Why get someone to write an index for you? Can’t it be automated? And do I really need one for my book? Here’s what you need to know!
Before we start, let’s look at the three main types of books available:
- Printed book (paperback or hardback)
- Kindle or e-reader book
Do all versions need an index? Well actually, no! Most printed books would highly benefit from an index. An index for an ebook is a nice bonus. And an index for a Kindle is completely pointless. The reason for this is that Kindle books don’t have page numbers – the text flows in different fonts and font sizes, plus is viewed on different screen sizes. So an index or even a chapter list with page numbers would never make sense. For reader navigation of Kindle books, you need to use bookmarks and hyperlinks instead.
So WHY do some books need an index? Well I mentioned reader navigation above – and that is absolutely the primary reason. If you have a book of recipes, that aren’t sorted into any particular category, a reader might flip through the book and a recipe catch their eye. Later, they’ll go to find that recipe and may not remember where in the book it was. Quick – flip to the index and find where it is! With the same recipe book, a reader might have bought an ingredient specially for one recipe, and want to know which other recipes they can use it for. Plus, some readers will scan through an index for inspiration, looking for the right word to jump out at them.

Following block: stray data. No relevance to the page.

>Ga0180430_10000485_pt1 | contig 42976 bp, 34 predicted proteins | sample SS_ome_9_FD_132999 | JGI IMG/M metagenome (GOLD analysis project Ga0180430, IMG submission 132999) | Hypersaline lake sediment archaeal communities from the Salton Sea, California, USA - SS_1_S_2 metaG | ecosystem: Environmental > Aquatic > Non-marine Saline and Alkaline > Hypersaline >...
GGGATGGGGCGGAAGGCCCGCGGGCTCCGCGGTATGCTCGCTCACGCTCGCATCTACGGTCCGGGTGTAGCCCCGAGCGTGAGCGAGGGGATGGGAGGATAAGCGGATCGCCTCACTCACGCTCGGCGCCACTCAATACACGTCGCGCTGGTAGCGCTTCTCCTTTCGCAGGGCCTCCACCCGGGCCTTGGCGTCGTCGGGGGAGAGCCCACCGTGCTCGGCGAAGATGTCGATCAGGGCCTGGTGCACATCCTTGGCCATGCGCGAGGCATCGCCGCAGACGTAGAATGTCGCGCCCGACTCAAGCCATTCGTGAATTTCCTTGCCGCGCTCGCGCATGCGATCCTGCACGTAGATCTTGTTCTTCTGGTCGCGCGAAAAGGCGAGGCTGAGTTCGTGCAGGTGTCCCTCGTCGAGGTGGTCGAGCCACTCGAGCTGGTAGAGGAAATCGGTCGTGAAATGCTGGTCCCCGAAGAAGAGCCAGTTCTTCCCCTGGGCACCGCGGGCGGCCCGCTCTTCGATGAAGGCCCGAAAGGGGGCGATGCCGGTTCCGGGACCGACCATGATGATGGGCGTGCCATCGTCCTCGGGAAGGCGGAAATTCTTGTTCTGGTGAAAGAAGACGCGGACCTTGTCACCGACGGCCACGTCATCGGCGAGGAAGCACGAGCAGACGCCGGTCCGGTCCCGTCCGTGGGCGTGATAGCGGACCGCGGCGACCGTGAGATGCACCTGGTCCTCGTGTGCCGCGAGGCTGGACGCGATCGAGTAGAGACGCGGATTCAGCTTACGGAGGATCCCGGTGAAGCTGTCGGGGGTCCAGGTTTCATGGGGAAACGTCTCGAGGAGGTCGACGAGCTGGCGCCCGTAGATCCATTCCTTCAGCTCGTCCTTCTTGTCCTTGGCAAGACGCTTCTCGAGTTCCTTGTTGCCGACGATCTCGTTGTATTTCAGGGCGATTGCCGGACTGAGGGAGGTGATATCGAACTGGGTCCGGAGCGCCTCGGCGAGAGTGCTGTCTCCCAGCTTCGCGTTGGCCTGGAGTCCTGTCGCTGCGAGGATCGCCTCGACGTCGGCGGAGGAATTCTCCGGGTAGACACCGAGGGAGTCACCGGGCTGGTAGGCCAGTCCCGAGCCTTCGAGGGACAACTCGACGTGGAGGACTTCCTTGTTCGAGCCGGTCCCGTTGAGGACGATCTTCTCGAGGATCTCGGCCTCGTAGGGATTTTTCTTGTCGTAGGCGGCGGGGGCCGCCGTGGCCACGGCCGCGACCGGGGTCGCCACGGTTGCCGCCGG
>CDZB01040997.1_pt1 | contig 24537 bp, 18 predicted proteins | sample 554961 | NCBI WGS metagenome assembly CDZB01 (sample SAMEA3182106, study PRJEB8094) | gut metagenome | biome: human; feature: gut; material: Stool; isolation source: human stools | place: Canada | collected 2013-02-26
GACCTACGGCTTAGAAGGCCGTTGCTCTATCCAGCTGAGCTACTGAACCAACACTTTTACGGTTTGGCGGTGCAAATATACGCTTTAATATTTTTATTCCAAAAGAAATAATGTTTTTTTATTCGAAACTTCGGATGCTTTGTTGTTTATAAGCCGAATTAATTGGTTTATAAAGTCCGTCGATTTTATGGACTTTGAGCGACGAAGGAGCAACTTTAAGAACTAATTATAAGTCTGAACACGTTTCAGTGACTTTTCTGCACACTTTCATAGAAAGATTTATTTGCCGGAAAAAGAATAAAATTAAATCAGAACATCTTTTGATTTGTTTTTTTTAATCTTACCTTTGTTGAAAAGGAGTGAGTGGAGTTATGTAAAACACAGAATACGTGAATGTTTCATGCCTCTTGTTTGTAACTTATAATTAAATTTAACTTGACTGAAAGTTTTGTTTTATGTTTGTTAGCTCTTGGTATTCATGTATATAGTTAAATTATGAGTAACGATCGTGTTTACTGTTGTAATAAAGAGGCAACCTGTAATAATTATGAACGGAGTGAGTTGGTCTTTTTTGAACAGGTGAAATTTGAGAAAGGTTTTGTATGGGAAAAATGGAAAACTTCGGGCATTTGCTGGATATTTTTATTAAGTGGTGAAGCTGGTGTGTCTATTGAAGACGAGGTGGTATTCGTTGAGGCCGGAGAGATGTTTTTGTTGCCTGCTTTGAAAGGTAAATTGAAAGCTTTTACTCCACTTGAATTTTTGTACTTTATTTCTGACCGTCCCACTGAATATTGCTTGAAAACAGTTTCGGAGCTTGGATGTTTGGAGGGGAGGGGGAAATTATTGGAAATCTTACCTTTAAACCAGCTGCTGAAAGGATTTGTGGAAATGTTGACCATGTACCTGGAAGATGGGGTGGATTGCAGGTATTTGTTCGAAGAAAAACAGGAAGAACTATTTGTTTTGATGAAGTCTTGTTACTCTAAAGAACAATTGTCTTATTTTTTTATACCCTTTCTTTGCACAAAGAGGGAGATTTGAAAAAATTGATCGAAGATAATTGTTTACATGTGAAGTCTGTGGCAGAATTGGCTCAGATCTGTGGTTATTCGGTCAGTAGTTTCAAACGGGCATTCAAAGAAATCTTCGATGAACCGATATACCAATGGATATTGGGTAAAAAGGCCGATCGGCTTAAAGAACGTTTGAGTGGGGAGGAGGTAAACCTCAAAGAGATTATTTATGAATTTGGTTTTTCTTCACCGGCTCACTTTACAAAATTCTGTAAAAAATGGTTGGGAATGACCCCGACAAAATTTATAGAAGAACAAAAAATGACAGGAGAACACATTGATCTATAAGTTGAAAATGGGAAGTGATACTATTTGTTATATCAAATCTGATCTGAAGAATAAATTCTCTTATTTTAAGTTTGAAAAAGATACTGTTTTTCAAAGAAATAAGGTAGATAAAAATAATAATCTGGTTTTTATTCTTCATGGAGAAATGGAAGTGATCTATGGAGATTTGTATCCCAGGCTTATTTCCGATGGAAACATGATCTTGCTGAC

So isn’t there an index program that I click a button and it indexes for me? The problem with that is common sense. Let’s take our recipe book example again. Perhaps it’s a book about soup. A reader might want to look at an index for all soup recipes that include chicken, but it is unlikely that they will look in the index for any recipe that includes black pepper. So it isn’t as simple as just picking out all the ingredients and turning them into a list. There are methods, occasions, and many more ways that the book can be categorized.
And let’s not forget that people search for things in different ways. In that soup recipe book, an ingredient like green onions might be listed under “g” for green onions, “o” for onions, green – but also “s” for scallions – because they are also referred to by a different name. An indexer will work through the book, pull out all the likely searchable items with corresponding page numbers, then put them into variations that the reader might search for.
In our modern world of online reading where “Ctrl+F” is all you need to find what you’re looking for, it’s easy to forget that it isn’t possible with a printed book. And there will ALWAYS be printed books. 🙂
Do you need an index for your book? Perhaps you’re self-publishing and unsure if you need one. Chat with me! Find contact details and lists of my previous work over on my Indexing Page.